Selling is about building a relationship with the person in front of you! You already do this in your personal lives and I will share with you how to do this in your work life as well. If you can learn how to speak your customer’s language, you’ll be well on your way to building that relationship!
Everyone speaks a specific “buying language” when they are looking to make a purchase. This language influences decisions and gives indications of what is and is not important to each individual buyer. There are 4 basic buying languages and these four archetypes speak to the way the buyer views the world and the way he or she wish to be treated.
The Best Friend
The best friend’s role is to help the main person or character. In this case, you would be the buyer’s best friend and your goal would be to help the lead character – the buyer.
You will be able to spot this person because they are exceptionally friendly and personable, and they will tend to avoid conflict. Take note of buyers who appear very considerate. For instance, they would be the ones proactively open to grabbing a coffee if you are in the middle of a task and need to wrap it up.
Tips for dealing with “The Best Friend”
- Be relational, not transactional
- Have an EMOTIONAL connection
- Be likeable and friendly
- Help him/her receive appreciation from the people that matter most
You may find these buyers send emails that are longer and more conversational. This is great for you as it will provide more information for you to get to know them better. This person needs to feel like you are talking to her or him out of the kindness of your heart, not to sell them something.
The best friend will sacrifice his or her needs for the people that she loves. Focus on the spouse, roommate, the kids and the pets when pointing out key features in the apartment as well.
Remember, if the best friend likes you, they will like what you’re selling!
The boss is the person who comes in and says, “Hey, do you have a two-bedroom available? When is it available?” This buyer does not want to waste time with small talk, so your job is to give them the information they need succinctly.
If your own personal buying style is the best friend, a prospective resident that reflects the boss style may seem intimidating to you. Do not fear! Just answer their questions and let them help steer. They may seem as if they are in a rush, even when they are not in a rush. This is your cue to go with their flow. Do not sit them at the desk and complete the guest card right away. Instead, ask for their ID and take them straight to the model.
Avoid asking how they “feel” about something. Instead, focus on the facts and the logic of the tour. He or she will not be your best friend; they want the facts and information. They are not being rude, they are simply showing you their buying profile.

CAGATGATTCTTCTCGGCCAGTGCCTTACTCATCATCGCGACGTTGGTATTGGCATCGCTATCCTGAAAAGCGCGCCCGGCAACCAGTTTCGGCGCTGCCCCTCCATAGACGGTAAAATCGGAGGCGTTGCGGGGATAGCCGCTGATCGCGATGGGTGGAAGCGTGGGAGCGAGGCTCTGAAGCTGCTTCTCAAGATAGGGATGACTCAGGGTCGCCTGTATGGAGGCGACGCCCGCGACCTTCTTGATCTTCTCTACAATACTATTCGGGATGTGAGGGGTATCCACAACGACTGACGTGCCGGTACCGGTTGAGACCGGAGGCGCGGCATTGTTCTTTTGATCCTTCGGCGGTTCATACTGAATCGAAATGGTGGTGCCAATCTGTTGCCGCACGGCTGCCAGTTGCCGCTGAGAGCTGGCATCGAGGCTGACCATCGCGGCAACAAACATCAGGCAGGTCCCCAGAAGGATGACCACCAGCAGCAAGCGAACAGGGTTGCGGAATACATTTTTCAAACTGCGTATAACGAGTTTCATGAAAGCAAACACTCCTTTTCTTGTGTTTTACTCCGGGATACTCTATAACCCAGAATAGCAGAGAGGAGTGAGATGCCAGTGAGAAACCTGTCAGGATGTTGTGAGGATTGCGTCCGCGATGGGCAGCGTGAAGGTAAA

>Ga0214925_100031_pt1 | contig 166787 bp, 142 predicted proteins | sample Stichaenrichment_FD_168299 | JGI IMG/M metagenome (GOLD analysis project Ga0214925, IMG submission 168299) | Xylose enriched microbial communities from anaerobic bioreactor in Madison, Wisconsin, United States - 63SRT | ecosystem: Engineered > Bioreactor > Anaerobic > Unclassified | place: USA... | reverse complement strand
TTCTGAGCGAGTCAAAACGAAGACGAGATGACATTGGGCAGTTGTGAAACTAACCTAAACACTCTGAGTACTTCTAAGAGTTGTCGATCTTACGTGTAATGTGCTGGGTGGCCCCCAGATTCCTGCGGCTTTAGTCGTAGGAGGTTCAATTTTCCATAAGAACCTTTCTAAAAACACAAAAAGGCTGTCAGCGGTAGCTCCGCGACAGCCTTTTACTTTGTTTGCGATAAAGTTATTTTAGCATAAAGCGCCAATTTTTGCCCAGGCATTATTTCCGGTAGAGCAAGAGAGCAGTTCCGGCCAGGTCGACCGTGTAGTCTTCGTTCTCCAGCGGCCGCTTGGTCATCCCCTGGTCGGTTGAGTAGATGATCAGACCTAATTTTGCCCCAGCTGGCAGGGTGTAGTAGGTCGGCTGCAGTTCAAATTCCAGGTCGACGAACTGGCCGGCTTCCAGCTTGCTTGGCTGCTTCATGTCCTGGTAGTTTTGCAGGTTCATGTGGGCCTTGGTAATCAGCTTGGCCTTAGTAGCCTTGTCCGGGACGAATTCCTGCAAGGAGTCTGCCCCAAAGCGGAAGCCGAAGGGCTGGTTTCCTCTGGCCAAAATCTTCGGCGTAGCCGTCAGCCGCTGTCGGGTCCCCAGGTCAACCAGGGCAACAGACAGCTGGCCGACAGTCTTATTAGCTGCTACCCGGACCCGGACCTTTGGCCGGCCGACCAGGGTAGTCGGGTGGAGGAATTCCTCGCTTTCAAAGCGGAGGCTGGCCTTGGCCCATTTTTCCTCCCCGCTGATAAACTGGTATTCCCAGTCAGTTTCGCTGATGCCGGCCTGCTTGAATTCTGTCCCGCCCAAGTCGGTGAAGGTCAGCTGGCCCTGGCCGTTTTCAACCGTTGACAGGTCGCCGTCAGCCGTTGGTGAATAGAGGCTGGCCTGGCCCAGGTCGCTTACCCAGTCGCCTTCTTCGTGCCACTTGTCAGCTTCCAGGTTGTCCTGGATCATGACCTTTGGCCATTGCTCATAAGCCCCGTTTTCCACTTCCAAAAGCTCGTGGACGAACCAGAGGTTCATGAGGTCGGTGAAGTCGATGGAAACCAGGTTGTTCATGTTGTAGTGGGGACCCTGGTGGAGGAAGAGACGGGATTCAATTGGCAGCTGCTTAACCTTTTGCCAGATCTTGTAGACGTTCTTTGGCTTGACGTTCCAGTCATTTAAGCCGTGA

Tips for dealing with the “The Boss”
- Understand that they know what they want
- Give them what they want directly
- Focus on the facts, not emotions!
- Move along at as quick a pace as they dictate
- Stop trying to be their best friend or expecting them to be yours
In this scenario, your role is to respect their time! Give the boss what they want…quickly!
Kramer or Doug the dog (in the move UP) are great examples of the creative type.
They may not have known they needed an apartment until they noticed your sign while driving down the street. The creative is more likely to say, “What do you have available?” They are not able to narrow down what they want as easily, and they want to know all their options. They tend to hop from topic to topic without allowing you the chance to complete your first response and the conversation can be all over the place.
For the creative buyer, focus on being fun and exciting, not boring. They need you to be very enthusiastic about the apartment.
Tips for dealing with the “The Creative”
- Be exciting, NOT boring
- Be very enthusiastic!
- Be sociable
- Appeal to their imaginative and creative side
- Be patient and persistent to keep the Creative focused on the process
Your role is to keep the Creative buyer focused on the process; otherwise they can take unintentionally derail the process.
Remember to give the creative the “wow” factor. You can point out or describe an apartment feature or neighborhood offering and then end with an exclamation such as, “Isn’t that cool?”
By the time this archetype comes into your office, they have done a great amount of research. This person will know exactly which apartment numbers are available during their time frame. They will have viewed the community map and know the layout better than you!
Honor that they have done their own research, even if some of their conclusions are wrong.
Tips for dealing with the “The Creative”
- Know they have done extensive of research
- Be an expert yourself
- Be specific and literal in your communication
- Help reduce their risk of making the wrong decision
- Be patient as they work their way through the process
Your role is to help them sift through all the information and make the right decision. They may provide more information than you need but go along as that information may be important to them for some reason.
Take the expert through all the steps to help them be sure they are making the right decision.
Pay attention to the cues
Make a point to notice the cues we discussed to help you identify the prospective resident’s buying style and meet them there! Your role is to make them feel comfortable and understanding and nurturing their buying archetype is the best way to do this!
The Relationship Difference, President and Founder